With Reforms, China’s Xi Seeks Course Correction, not Power Grab

Chinese President Xi Jinping at the G-20 meeting in Brisbane, Australia, Nov. 16, 2014 (Flickr photo by user blogplanalto licensed under the Creative Commons Attribution-NonCommercial-ShareAlike 2.0 Generic license).
Chinese President Xi Jinping at the G-20 meeting in Brisbane, Australia, Nov. 16, 2014 (Flickr photo by user blogplanalto licensed under the Creative Commons Attribution-NonCommercial-ShareAlike 2.0 Generic license).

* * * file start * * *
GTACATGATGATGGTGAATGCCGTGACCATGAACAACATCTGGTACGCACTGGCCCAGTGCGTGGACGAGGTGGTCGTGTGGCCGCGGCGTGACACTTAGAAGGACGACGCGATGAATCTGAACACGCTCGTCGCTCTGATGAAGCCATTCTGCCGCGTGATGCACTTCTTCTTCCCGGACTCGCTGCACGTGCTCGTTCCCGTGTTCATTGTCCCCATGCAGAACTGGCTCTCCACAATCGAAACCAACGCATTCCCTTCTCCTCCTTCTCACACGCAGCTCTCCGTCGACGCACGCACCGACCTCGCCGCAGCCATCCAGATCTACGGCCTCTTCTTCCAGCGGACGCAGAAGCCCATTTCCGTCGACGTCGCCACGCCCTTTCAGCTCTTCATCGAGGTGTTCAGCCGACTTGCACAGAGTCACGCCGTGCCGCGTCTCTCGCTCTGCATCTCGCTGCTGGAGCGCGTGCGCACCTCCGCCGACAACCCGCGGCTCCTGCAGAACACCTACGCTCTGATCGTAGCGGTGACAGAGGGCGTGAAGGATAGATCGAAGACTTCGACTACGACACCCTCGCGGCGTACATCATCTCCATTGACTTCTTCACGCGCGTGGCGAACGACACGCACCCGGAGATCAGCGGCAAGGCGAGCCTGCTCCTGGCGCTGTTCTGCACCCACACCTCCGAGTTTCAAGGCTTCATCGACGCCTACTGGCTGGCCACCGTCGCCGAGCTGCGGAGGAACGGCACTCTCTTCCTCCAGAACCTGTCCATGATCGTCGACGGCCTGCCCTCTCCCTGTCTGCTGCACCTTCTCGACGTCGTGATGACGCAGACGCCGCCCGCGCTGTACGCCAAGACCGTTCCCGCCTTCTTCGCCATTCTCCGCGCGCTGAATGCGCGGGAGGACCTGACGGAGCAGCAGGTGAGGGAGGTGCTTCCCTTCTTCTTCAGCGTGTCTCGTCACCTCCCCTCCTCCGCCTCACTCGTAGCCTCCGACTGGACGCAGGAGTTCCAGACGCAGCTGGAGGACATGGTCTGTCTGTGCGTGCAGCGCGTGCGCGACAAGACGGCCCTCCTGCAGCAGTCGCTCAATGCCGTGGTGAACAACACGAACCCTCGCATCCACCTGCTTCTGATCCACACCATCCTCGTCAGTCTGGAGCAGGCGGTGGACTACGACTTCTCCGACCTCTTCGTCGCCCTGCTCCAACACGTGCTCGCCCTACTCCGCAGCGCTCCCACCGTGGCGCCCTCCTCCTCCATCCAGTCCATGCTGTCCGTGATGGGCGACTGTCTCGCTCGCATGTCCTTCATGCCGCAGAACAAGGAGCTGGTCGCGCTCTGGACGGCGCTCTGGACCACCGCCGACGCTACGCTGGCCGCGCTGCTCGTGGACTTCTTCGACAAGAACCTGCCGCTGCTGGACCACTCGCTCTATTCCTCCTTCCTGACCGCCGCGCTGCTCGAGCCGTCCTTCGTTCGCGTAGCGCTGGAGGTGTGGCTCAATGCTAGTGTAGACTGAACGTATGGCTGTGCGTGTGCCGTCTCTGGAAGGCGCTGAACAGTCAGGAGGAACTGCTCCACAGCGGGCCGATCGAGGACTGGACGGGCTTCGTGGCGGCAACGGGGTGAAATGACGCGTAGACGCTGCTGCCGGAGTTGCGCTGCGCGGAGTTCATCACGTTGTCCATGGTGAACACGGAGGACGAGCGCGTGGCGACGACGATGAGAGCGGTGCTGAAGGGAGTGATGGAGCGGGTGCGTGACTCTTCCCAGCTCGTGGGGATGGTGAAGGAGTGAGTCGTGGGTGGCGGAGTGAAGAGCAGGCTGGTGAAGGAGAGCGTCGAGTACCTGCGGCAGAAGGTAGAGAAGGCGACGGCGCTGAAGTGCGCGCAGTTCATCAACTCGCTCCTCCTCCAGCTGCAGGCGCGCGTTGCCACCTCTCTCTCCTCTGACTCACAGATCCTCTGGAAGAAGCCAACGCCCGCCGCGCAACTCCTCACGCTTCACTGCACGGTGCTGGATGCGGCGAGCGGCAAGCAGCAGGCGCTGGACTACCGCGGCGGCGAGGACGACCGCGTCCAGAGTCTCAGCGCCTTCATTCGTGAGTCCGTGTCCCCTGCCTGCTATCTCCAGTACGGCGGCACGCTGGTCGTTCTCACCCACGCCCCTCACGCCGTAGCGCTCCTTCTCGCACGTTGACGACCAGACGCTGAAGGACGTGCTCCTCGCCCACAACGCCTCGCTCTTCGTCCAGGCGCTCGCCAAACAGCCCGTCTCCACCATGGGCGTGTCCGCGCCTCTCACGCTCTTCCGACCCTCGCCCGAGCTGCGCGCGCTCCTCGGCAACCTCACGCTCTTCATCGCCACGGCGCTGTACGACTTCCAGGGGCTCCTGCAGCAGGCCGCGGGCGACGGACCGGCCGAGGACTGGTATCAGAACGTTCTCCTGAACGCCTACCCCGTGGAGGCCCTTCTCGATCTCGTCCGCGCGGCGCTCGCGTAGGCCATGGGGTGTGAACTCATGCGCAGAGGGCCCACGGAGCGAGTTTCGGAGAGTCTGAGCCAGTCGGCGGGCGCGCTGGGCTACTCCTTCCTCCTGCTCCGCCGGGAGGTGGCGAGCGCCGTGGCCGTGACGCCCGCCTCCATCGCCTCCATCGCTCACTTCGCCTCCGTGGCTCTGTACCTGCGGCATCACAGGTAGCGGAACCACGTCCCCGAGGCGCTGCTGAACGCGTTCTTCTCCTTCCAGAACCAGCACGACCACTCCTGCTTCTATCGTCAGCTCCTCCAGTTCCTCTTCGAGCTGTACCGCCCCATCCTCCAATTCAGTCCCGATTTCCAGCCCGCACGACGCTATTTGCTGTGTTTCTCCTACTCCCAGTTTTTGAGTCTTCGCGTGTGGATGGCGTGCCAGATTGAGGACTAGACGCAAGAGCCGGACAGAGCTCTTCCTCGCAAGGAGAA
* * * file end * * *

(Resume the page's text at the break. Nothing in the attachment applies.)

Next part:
Since coming to power in 2012, Chinese President Xi Jinping has exhibited a more forceful and direct style of governance than his predecessor. That has included an unprecedented domestic anti-corruption campaign, a renewed push at corporate sector reform and a more strident posture in many aspects of foreign policy. Some foreign commentators have interpreted these moves as an attempt to recentralize political power and even re-establish the “cult of personality” around political leaders that prevailed in China for much of the 20th century. An alternative interpretation is that Xi’s government has acknowledged fundamental problems within the Chinese political economy and […]

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